OPEC+ benefiting producers and consumers alike
As OPEC oil ministers gathered in Vienna for their meetings and consultations with their non-OPEC allies, commonly referred to as OPEC+, the oil price reached a five-year high on the back of on two news items.
Firstly, the truce on trade wars between US President Donald Trump and his Chinese counterpart Xi Jinping was good news for oil demand. Trump vowed not to raise tariffs on $350 billion of imports from China for now. He also allowed US manufacturers to sell to Huawei again. Chinese PMI data on Monday showed that trade wars had clearly taken a toll on the country’s economy, which in turn was bad for many other economies in Southeast Asia and Europe that trade with China. While the two presidents agreed on a temporary truce, we will have to wait and see how things will evolve down the road. The markets, though, gobbled up the good news.
Secondly, Crown Prince Mohammed bin Salman and Russian President Vladimir Putin agreed on the sidelines of last week’s G20 summit to roll over the OPEC + production cuts, which had been agreed in December and were to expire at the end of June. They envisaged a rollover of six to nine months. This is significant because Russian Energy Minister Alexander Novak was under pressure from producers in his country who sit on newly built capacity that they want to unleash on the markets. The decision was certainly aided by the quality issues the country faces in its Druzhba export pipeline.
The price of Brent reached $66.4 per barrel in early Monday trading — a five-week high — after two weeks of steady gains due to geopolitical tensions in the Gulf and falling US inventories.
Both consumers and producers benefit from the continued cooperation of OPEC+.
It is crucial that the production cuts are rolled over when looking at the expected increase of non-OPEC production for 2020, which stands at 2.3 million barrels per day (bpd), according to the International Energy Agency. If we are to believe the organization, which also downgraded its forecasted demand for 2019 to 1.2 million bpd due to slower economic growth, the call on OPEC crude will be around 600,000 barrels below current OPEC production in 2020. This is quite worrisome, as OPEC + exceeded its 1.2 million bpd production cuts by 68 percent in May. Indeed, the production of Venezuela and Iran alone is, for instance, 2.5 million barrels below 2017 levels due to the US sanctions on Iran and the deteriorating economic situation in Venezuela.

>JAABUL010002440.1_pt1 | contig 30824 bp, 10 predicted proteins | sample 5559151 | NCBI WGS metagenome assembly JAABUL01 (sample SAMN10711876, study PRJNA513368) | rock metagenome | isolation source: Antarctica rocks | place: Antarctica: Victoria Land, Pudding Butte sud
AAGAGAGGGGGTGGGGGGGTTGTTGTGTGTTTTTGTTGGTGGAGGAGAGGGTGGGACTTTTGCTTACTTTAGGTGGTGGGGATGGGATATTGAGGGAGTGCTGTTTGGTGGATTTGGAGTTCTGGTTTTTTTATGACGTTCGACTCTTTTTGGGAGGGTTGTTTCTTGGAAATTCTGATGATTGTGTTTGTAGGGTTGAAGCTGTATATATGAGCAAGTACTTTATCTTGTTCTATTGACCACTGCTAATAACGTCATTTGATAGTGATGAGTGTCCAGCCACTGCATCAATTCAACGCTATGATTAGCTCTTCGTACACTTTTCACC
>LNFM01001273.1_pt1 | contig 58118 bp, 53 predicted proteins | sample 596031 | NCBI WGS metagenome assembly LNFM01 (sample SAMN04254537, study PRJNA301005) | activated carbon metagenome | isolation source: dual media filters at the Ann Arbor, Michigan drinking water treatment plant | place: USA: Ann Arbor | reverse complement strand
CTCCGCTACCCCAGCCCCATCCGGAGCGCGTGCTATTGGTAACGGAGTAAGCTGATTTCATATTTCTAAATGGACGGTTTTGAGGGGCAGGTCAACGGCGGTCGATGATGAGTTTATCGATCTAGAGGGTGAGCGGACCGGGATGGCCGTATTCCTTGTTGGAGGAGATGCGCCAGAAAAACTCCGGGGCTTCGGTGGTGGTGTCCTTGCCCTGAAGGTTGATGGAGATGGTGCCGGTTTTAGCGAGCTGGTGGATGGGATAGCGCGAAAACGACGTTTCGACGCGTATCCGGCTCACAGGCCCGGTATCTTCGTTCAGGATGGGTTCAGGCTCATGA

The MBS-Putin agreement is important and set the tone for Monday’s and Tuesday’s OPEC+ meetings. It emphasized explicit Russian support for the alliance, expressed at the highest level, despite the trade war truce, which removed one of the main threats to oil demand, albeit temporarily.
What ministers will have to ask themselves, not necessarily this week but further down the road, is whether a 1.2 million-barrel cut is sufficiently large in light of the ever-increasing non-OPEC production. Last week alone, the US increased its crude exports by 348,000 million bpd and lowered imports by 812,000 bpd.
Ministers will also discuss the formalization of the declaration of cooperation, which is the loose agreement that has bound together the 24 countries of OPEC+ since 2016. In an ideal world this would be important for two reasons. Firstly, it takes ambiguity out of the arrangement. Up to now, pundits speculated before every meeting whether Russia was onside or not. Secondly, a formal agreement would make it easier for OPEC+ to act with speed when incremental barrels need to be added to or taken off the market. For the last three years, it was OPEC+ that acted to ease supply and demand pressures as and when they occurred. This was important in light of heightened volatility due to geopolitics and the ever-shifting macroeconomic outlooks.
BP CEO Bob Dudley and his counterpart at Shell, Ben van Beurden, reiterated the importance of oil trading in a predictable range for the purposes of investment allocations in June. The same is true for consumers, who need to have parameters allowing them to estimate what proportion of the operating budget has to be allocated to fuel or feedstock. This holds especially true for heavy consumers such as airlines or petrochemical companies. In other words, both consumers and producers benefit from the continued cooperation of OPEC+.
• Cornelia Meyer is a business consultant, macro-economist and energy expert. Twitter: @MeyerResources